US low-cost airline Jetblue hasn’t decided yet on which airport in London it will operate to in 2021, but doesn’t rule out flying to multiple airports there, president and Chief Operating Officer Joanna Geraghty said on September 5 at the Aviation Festival in London.

Jetblue announced last April it will cross The Pond to London from New York and Boston in 2021, once it gets the Airbus A321LR that have the range to do it. While operating to Heathrow or Gatwick seems the most obvious way to go, Geraghty told Airinsight that Luton and Stansted are all on the list: “We haven’t made our mind up. All four airports are on our list. We are optimistic that any number of airports in London can work together really well with what we intend to launch”, Geraghty said before rushing off for an appointment likely to be at one of those four.

Operations from multiple airports are nothing unusual for Jetblue, the COO says: “We operate from all the airports in New York as well as in other cities such as Los Angeles, so that could be an option”.

Jetblue has been having a good look at Transatlantic routes for some time. Geraghty repeated that the London-route has been dominated by three operators for way too long. “We think we will be able to disrupt this market with better pricing and an attractive product”.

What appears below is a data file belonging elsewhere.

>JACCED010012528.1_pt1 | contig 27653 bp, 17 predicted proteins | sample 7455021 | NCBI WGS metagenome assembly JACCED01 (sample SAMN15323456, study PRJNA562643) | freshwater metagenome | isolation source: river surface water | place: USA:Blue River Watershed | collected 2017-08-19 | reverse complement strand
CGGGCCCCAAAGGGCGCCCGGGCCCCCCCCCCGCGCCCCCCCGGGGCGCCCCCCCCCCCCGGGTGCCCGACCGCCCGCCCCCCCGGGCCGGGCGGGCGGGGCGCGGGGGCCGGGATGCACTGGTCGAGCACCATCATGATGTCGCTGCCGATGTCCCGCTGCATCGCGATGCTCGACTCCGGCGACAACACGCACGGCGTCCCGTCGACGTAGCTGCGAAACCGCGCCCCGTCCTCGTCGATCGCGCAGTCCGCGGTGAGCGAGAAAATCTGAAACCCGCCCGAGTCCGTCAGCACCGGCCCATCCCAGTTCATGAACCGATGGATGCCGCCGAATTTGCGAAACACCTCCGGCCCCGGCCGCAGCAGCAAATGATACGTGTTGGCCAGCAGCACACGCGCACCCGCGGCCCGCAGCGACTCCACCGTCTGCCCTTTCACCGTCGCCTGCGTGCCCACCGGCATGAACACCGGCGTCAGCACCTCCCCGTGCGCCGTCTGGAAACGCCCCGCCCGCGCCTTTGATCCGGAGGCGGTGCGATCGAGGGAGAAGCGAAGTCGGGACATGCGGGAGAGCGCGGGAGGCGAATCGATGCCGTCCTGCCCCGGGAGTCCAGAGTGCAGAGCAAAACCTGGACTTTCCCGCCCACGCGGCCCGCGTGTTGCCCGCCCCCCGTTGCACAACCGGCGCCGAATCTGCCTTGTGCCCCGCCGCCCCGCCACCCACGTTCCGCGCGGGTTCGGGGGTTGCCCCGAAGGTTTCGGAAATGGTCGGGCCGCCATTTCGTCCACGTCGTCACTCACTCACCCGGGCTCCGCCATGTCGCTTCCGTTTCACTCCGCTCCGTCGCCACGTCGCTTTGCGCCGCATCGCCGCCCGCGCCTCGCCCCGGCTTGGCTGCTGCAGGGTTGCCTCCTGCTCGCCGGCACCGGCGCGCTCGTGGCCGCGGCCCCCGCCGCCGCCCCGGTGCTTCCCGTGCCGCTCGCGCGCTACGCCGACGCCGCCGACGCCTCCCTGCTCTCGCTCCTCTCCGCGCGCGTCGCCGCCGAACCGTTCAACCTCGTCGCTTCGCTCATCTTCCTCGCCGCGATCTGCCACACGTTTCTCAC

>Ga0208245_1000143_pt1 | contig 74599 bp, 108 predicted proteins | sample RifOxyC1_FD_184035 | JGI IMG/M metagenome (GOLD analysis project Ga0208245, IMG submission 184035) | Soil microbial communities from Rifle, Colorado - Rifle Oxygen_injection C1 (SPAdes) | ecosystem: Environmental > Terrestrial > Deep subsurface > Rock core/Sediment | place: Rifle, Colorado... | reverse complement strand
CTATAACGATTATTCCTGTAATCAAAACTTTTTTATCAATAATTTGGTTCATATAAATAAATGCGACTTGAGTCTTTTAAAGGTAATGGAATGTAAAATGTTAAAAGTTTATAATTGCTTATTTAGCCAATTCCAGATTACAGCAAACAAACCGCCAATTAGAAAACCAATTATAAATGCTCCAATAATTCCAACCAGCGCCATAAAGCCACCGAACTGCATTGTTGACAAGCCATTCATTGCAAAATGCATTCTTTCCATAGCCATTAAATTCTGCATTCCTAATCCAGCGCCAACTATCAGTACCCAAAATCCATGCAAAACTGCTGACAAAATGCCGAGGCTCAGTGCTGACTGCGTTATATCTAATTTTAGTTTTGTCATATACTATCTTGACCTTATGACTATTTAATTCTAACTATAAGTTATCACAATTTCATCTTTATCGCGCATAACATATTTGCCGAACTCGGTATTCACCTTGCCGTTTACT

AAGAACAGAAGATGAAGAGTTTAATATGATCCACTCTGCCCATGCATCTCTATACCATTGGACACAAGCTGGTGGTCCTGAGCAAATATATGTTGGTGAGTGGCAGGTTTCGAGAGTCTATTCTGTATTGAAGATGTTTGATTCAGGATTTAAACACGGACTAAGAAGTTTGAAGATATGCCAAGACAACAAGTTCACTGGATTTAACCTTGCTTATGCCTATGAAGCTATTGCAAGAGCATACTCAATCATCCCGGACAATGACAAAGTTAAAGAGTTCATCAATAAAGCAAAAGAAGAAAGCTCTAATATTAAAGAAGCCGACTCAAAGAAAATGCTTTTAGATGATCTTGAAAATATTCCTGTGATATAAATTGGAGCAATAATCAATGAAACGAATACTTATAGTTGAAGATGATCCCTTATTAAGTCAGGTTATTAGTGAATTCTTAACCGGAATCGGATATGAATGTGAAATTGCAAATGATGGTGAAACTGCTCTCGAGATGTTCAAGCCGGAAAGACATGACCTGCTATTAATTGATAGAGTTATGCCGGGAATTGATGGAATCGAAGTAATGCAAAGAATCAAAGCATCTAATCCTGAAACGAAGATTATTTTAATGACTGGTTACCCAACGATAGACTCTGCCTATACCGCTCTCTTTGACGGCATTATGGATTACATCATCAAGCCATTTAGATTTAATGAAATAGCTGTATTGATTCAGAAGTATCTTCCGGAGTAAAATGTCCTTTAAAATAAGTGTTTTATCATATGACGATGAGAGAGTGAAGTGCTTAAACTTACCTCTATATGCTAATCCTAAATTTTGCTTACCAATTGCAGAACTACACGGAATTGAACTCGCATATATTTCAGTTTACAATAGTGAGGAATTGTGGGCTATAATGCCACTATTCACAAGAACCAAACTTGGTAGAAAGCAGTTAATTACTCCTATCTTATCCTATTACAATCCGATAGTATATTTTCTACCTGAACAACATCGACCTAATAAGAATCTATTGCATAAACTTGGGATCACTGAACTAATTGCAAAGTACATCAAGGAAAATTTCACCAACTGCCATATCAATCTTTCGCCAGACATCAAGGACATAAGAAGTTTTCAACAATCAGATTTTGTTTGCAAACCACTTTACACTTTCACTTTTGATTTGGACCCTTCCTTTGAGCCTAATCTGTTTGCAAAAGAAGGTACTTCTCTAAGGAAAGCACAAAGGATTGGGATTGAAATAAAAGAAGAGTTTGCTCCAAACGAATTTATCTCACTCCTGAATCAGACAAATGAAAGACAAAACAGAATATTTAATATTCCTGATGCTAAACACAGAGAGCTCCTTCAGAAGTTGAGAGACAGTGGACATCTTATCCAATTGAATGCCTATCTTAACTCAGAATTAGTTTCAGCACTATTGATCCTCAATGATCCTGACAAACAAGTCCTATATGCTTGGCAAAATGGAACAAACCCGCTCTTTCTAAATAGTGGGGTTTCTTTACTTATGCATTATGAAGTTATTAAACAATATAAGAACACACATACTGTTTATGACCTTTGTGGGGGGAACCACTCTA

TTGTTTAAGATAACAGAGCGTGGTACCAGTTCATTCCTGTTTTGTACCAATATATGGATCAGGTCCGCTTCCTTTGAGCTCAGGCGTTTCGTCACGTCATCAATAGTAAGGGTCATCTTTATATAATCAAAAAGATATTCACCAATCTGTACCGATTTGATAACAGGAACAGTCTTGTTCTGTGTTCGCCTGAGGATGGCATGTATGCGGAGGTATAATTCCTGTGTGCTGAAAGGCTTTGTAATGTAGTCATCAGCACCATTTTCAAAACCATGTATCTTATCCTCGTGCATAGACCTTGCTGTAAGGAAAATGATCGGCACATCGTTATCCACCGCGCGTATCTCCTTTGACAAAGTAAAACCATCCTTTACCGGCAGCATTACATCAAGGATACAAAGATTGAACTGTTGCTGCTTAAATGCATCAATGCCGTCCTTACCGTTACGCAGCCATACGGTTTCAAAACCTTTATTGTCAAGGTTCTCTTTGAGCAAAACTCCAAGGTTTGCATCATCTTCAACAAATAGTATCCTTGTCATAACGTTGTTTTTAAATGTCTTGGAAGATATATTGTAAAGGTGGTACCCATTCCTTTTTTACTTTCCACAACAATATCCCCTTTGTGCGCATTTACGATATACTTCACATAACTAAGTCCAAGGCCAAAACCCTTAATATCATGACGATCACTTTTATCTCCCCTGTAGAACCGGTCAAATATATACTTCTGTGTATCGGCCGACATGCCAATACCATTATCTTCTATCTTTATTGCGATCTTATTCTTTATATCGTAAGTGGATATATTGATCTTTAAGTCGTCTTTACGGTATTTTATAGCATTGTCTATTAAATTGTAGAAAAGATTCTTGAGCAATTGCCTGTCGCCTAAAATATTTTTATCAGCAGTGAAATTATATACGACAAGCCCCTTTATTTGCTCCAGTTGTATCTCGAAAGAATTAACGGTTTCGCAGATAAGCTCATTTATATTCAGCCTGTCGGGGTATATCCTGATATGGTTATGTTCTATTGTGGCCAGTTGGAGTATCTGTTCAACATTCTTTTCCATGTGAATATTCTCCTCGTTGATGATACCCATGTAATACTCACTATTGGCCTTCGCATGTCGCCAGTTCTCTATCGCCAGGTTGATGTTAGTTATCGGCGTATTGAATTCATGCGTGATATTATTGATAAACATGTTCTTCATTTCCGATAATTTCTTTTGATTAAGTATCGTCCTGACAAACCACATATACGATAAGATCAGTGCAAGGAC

Key to that succes is the introduction of Airbus A321neo-family aircraft. The first of thirteen standard neo’s will enter service within weeks, but Airbus confirmed to Jetblue that deliveries are some five months behind schedule, Geraghty said. This year another five should join the fleet.

For the London-route, Jetblue will need the A321LR. They wil arrive in 2021 if Airbus will gets its production issues right, something that Airbus president Guillaume Faury has made one of his priorities for HY2.

At the Paris Air Show, Jetblue converted options on 13 A321neo’s into the latest version, the 7.400 kilometer-capable A321XLR to be delivered from 2025. This could open up routes to Paris, Amsterdam, and Germany, Geraghty said: “We haven’t announced which markets beyond London we are looking at, but obviously the XLR gives us range to places into  Germany. We are currently studying the performance data, the range, and things like that”.

Jetblue has 85 A321neo-family aircraft on order, plus 70 A220-300s.

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Active as journalist since 1987, starting with regional newspaper Zwolse Courant. Grand Prix reporter in 1997 at Dutch monthly Formule 1, general reporter Lelystad/Flevoland at De Stentor/Dagblad Flevoland, from 2002 until June 2021 radio/tv reporter/presentor with Omroep Flevoland.
Since mid-2016 freelance aviation journalist, since June 2021 fully dedicated to aviation. Reporter/editor AirInsight since December 2018. Contributor to Airliner World, Piloot & Vliegtuig. Twitter: @rschuur_aero.

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